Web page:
Tag Archives: back pain

Specific Causes of Back pain

Specific causes of back pain: some ideas from European Guidelines for the management of Chronic non specific back pain (2004)

There is  little relationship  between  low back pain symptoms, pathology  and radiological findings.

In 85% of people (Deyo 1988), pain has no relationship  to any time of physical abnormality.

*4% of people seen with low back pain in primary care have compression fractures

*1% have a neoplasm (Deyo et al 1992).

*5% develop at least one vertebral fracture in 4 years (Kado et al 2003).

Spondylarthropathies have been reported to occur at a rate of 0.8 to 1.9% of the general population (Saraux et al 1999).

Spinal infections are rare, and chronic spinal infections are particularly rare. Infectious diseases of the spine should be considered if the patient has fever, has had previous surgery, has a compromised immune system, or is a drug addict.

Spondylolysis and spondylolisthesis are often classified as non-specific low back pain because a considerable proportion of patients with such anatomic abnormalities are asymptomatic (Soler and Calderon 2000)

Back and leg pain after surgery represent a major problem addressed at specific conferences for failed back surgery.

Failure rates range from 5-50%. Based on a failure rate of 15%, it was estimated that 37500 new patients with failed back surgery syndrome would be generated annually in the US (Follet and Dirks 1993).

One of the causes that is consistently reported in the literature includes poor patient selection (Goupille 1996, Van Goethem et al 1997).

“This means that patients with non-specific back pain are operated on for radiologically diagnosed disc bulging, herniation or degeneration, which turn out not to be responsible for their pain.”

  • References
    1. Andersson HI, Ejlertsson G, Leden I, Rosenberg C (1993) Chronic pain in a geographically defined general population: studies of differences in age, gender, social class, and pain localization. Clin J Pain, 9(3): 174-82.
    2. Balague F, Troussier B, Salminen JJ (1999) Non-specific low back pain in children and adolescents: risk factors. Eur Spine J, 8(6): 429-38.
    3. Barash HL, Galante JO, Lambert CN, Ray RD (1970) Spondylolisthesis and tight hamstrings. J Bone Joint Surg Am, 52(7): 1319-28.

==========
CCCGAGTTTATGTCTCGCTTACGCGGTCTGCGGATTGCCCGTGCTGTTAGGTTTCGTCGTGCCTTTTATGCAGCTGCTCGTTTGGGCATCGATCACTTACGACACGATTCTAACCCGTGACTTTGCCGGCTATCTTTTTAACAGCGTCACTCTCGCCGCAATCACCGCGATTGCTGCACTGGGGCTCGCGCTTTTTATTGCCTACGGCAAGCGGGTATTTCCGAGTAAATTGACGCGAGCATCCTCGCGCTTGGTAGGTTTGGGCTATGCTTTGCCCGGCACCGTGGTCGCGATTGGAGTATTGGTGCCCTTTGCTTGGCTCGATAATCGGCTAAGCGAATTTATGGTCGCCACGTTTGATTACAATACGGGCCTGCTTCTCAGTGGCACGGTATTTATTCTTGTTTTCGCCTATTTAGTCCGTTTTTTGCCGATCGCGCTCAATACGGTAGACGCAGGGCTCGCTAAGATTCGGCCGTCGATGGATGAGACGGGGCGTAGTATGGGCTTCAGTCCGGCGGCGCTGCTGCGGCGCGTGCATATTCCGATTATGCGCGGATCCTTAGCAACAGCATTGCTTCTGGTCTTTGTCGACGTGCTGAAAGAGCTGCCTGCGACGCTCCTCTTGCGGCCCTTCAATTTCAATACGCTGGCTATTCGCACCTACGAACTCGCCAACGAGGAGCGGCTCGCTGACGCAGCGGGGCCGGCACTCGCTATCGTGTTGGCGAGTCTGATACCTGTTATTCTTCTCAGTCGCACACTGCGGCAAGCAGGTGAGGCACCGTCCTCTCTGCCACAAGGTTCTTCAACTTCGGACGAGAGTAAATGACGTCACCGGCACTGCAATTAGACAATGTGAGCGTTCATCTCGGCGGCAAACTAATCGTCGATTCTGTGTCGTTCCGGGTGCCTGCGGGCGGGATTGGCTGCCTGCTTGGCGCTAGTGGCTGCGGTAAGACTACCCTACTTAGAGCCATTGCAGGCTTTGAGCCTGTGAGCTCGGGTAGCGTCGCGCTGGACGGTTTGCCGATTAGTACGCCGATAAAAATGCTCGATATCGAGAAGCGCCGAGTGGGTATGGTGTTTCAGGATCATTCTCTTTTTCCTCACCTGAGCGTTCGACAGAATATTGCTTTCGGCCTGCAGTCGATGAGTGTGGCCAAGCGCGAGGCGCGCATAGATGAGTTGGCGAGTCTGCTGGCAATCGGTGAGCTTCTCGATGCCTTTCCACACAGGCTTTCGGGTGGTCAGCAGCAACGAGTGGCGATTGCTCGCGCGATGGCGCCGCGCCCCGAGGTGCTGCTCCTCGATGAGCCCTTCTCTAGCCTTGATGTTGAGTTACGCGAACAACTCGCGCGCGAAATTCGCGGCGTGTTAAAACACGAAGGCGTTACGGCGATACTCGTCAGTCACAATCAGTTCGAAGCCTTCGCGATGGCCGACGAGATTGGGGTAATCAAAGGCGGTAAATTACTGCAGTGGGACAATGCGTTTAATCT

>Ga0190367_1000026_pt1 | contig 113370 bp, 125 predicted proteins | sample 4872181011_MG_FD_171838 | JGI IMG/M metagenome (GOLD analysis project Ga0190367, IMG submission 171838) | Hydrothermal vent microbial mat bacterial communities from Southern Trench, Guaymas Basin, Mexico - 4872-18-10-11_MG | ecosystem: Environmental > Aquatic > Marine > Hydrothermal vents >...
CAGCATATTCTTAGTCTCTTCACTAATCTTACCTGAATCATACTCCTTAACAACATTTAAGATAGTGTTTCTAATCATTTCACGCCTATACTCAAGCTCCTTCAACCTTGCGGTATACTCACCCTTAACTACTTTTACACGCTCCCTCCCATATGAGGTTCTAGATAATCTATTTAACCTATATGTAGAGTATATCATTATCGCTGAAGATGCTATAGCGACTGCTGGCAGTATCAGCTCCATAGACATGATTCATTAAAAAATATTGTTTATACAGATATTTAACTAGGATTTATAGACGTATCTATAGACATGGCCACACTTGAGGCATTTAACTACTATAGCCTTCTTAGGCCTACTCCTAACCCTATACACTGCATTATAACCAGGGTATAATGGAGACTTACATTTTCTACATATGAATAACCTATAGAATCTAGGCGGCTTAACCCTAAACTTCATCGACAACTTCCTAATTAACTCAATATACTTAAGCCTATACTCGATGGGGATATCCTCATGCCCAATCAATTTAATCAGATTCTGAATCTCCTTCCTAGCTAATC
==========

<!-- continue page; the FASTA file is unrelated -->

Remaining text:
4. Bressler HB, Keyes WJ, Rochon PA, Badley E (1999) The prevalence of low back pain in the elderly. A systematic review of the literature. Spine, 24(17): 1813-9.
    5. Cassidy JD, Carroll LJ, Cote P (1998) The Saskatchewan health and back pain survey. The prevalence of low back pain and related disability in Saskatchewan adults. Spine, 23(17): 1860-6; discussion 7.
    6. Deyo RA (1988) Measuring the functional status of patients with low back pain. Arch Phys Med Rehabil, 69(12): 1044-53.
    7. Deyo RA, Rainville J, Kent DL (1992) What can the history and physical examination tell us about low back pain? Jama, 268(6): 760-5.
    8. Dickson RA, Stamper P, Sharp AM, Harker P (1980) School screening for scoliosis: cohort study of clinical course. Br Med J, 281(6235): 265-7.
    9. Ebbehoj NE, Hansen FR, Harreby MS, Lassen CF (2002) [Low back pain in children and adolescents. Prevalence, risk factors and prevention]. Ugeskr Laeger, 164(6): 755-8.
    10. Follet KA, Dirks BA (1993) Etiology and evaluation of the failed back surgery syndrome. Neurosurgery Quarterly, 3: 40-59.
    11. Goupille P (1996) Causes of failed back surgery syndrome. Rev Rhum Engl Ed, 63(4): 235-9.
    12. Hestbaek L, Leboeuf-Yde C, Manniche C (2003) Low back pain: what is the long- term course? A review of studies of general patient populations. Eur Spine J, 12(2): 149-65.

Experiment with Bracing?

One of the biggest confusions in “back pain” is the role of  abdominal muscles.

For years hard working doctors and researchers have attempted to assess the role and value and ideal type of abdominal engagement and training methodology. At the same time fraudsters and  charlatans have always sought to promote  and mystify the actions of an obscure muscle

There are 3 things you can do with your abs if you are standing up in a neutral position ( we need to talk about this concept too!)

1) You  can suck them in
2) You can “tighten” them where they are
3) You can “bear out”

Ill discuss these ideas in painful depth else where.

and now the research begins

Im actually very good at fixing backs. I look at them as a back pain sufferer, a fitness instructor, a massage therapist, a sports person , a hypnotist and an avid student of the many techniques and idea  published  both  in hard copies and on the internet.